That was one of four times I witnessed the Bulls losing the one road game they had to win to get a first-half championship in the Carolina League's Southern Division. Good times.
Anyway, one of the Kinston Indians' stars in 1988 was Ever Magallanes, who is now Birmingham's skipper and Tomberlin's boss.
Tomberlin, a Monroe native and Western Carolina alum, was enough of a gamer to get by on his hustle and guts to play parts of six seasons in the Major Leagues.
That was evident one night in Durham, as he is to date the only player I have ever seen get three visits from a trainer in the same game and play all nine innings. He got spiked at second base, was hit on the arm by a pitch, and ran into the right-field wall at the DAP catching a long fly ball.
But I digress.
Let's get some chicken tenders and play ball.
Birmingham continues to play at a very high level, and that continues tonight.
David Cook (pictured) gives the Barons the lead when he starts the second by blasting Tom Cochran's 2-2 pitch over the Catfish Corner fence in right.
The Carolina RailHawks defense hasn't conceded a goal in 400 minutes, the third time this year they've gone for more than 300 minutes of keeping the linen clean. Although the men in the back seem to be the big part of the difference in the team's victories over Rochester and Cleveland, only one defender, goalkeeper Caleb Patterson-Sewell, takes a spot on the team of the week. Patterson-Sewell shut out the Rochester Raging Rhinos, and his selection is the first time in more than a year that a RailHawks goalkeeper has made the squad.
Kupono Low gets on for his 90th-minute winner in Rochester, while Gregory Richardson, who scored once against Cleveland and played a major role in a second strike, was named for a third straight week.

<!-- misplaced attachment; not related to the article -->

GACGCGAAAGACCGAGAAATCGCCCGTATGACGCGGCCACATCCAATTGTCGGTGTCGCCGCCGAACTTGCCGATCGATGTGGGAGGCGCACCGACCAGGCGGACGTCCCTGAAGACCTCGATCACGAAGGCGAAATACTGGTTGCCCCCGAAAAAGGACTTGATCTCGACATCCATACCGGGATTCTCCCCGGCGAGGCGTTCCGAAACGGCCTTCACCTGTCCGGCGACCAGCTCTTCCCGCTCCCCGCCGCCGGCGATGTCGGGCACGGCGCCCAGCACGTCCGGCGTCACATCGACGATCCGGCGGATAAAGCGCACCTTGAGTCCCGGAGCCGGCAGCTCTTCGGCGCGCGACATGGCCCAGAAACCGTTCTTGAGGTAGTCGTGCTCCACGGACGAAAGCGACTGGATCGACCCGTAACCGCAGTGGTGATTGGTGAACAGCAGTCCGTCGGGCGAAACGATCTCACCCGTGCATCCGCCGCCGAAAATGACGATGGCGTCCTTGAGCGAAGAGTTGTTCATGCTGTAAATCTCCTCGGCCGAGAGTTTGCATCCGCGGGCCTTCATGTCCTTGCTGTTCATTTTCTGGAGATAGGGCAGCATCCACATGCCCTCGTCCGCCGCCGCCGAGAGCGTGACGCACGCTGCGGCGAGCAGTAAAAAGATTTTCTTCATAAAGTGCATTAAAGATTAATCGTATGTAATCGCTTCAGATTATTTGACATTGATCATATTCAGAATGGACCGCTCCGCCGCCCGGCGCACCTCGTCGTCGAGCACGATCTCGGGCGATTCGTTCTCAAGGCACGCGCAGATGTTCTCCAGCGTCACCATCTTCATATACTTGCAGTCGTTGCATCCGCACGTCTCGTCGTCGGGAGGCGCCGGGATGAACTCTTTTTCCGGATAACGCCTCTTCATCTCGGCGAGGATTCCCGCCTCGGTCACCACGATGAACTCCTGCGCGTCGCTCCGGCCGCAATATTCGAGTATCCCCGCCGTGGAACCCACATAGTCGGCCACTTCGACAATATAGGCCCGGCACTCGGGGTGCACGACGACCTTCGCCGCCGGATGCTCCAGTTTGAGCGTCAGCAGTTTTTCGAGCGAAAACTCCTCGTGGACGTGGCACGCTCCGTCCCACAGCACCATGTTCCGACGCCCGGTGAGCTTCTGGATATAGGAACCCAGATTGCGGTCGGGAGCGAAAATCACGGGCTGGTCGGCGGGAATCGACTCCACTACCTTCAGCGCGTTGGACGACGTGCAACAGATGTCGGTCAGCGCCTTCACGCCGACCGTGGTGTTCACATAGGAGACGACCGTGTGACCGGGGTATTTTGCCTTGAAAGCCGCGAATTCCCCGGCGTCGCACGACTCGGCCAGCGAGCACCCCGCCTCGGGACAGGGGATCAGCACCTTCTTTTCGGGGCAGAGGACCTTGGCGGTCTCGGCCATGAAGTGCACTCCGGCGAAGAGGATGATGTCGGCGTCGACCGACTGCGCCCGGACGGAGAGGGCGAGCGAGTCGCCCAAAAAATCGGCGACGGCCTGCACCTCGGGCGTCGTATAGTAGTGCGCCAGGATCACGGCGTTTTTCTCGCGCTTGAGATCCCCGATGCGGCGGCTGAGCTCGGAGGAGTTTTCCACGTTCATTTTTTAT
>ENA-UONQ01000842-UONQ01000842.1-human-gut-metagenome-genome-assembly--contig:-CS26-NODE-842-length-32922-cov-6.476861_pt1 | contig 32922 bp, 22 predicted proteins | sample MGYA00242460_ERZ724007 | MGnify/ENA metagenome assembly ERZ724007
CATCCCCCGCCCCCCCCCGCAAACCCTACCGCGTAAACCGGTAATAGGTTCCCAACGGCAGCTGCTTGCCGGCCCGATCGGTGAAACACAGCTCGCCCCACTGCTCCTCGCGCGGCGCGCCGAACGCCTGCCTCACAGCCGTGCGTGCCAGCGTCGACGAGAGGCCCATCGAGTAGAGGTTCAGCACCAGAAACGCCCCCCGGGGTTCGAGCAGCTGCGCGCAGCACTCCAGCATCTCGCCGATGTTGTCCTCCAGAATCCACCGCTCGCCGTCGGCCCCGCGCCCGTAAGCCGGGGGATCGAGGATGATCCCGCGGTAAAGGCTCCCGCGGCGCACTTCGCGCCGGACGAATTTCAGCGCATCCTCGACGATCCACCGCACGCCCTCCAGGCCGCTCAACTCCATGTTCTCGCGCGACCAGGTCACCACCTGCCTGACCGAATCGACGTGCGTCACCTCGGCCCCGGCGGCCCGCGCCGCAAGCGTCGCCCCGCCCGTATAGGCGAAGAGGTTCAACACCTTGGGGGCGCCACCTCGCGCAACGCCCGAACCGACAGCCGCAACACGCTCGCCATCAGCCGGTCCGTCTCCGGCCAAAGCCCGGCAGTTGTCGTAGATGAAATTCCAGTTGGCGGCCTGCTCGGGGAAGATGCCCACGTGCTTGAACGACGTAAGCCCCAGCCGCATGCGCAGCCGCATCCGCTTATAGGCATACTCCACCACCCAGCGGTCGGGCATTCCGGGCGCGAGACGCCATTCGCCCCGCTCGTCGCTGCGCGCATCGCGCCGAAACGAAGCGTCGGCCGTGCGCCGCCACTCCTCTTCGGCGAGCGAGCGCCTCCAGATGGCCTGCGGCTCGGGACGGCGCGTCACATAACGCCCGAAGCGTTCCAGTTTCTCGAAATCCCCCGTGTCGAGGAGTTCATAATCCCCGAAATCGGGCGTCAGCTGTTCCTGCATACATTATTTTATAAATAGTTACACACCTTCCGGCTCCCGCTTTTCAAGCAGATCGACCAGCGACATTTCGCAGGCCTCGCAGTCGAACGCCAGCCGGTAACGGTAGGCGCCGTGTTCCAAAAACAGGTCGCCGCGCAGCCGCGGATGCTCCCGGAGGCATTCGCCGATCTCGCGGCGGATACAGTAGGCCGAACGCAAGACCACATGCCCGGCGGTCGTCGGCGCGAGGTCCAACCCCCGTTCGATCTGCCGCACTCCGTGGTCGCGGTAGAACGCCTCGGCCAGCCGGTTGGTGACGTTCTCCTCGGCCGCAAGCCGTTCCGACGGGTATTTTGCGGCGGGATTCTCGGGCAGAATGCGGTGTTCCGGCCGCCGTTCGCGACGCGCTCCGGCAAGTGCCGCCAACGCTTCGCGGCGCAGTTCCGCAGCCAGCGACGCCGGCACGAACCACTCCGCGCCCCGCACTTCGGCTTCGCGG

You can see Low's goal and subsequent shirt-waving here.
Richardson's goal is included in this highlight reel from the Cleveland game.
Press release here.
WAKEMED SOCCER PARK—It was bloody hot, 2 p.m. on a Sunday. It took effort to get to the stadium. Surely, there were cooler things to do. When I sat, the backs of my legs burned until they absorbed the heat of the plastic. It hurt but I consoled myself with the realization that I was watching, not playing. Expectations were low. Miami FC and the RailHawks had both played on Friday night. It was hot. Hot like Mexico 1986, like USA 1994. Who chose this time of day in this month in the dang South? The game would be slow. I hoped the sweat running down my back would make it into the seat so I could sit in a puddle. Tweet!
Ten minutes of running industry produced a few good chances for the RailHawks before physiology trumped psychology. Everyone squinted at the emerald field for the next half an hour, wondering how much one would have to earn to run around a stadium wearing an oversized bird head. Swoops is probably receiving an intravenous drip in his cage. In the 39th minute, just as I felt the sweat reach my buttocks, Joseph Kabwe sliced through midfield, laid off to Gregory Richardson charging into the box on his left and the lad from Guyana slotted home from 12 yards. Luke Kreamalmeyer turned good fortune into a great goal with a sweet left-footed, lobbed volley four minutes later. The referee mercifully did not add any time. Tweet! We ran for the shade, 2-0 to the good.